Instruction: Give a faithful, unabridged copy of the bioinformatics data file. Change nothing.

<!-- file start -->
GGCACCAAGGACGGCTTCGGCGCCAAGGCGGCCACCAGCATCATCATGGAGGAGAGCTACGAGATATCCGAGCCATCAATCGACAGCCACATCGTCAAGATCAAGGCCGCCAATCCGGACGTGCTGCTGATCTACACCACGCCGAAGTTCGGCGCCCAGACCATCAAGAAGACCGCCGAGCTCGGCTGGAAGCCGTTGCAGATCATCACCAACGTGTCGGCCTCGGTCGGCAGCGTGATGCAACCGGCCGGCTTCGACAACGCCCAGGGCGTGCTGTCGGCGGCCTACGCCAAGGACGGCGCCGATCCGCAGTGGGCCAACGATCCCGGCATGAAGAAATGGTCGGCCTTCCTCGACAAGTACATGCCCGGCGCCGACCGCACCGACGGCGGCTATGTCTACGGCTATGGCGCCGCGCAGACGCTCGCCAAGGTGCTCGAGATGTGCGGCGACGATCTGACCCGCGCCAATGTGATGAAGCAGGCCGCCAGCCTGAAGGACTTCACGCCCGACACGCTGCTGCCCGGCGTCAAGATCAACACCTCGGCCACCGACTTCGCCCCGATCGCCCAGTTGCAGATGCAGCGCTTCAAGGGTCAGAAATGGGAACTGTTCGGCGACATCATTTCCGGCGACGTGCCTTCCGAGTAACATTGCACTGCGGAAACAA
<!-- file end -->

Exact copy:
GGCACCAAGGACGGCTTCGGCGCCAAGGCGGCCACCAGCATCATCATGGAGGAGAGCTACGAGATATCCGAGCCATCAATCGACAGCCACATCGTCAAGATCAAGGCCGCCAATCCGGACGTGCTGCTGATCTACACCACGCCGAAGTTCGGCGCCCAGACCATCAAGAAGACCGCCGAGCTCGGCTGGAAGCCGTTGCAGATCATCACCAACGTGTCGGCCTCGGTCGGCAGCGTGATGCAACCGGCCGGCTTCGACAACGCCCAGGGCGTGCTGTCGGCGGCCTACGCCAAGGACGGCGCCGATCCGCAGTGGGCCAACGATCCCGGCATGAAGAAATGGTCGGCCTTCCTCGACAAGTACATGCCCGGCGCCGACCGCACCGACGGCGGCTATGTCTACGGCTATGGCGCCGCGCAGACGCTCGCCAAGGTGCTCGAGATGTGCGGCGACGATCTGACCCGCGCCAATGTGATGAAGCAGGCCGCCAGCCTGAAGGACTTCACGCCCGACACGCTGCTGCCCGGCGTCAAGATCAACACCTCGGCCACCGACTTCGCCCCGATCGCCCAGTTGCAGATGCAGCGCTTCAAGGGTCAGAAATGGGAACTGTTCGGCGACATCATTTCCGGCGACGTGCCTTCCGAGTAACATTGCACTGCGGAAACAA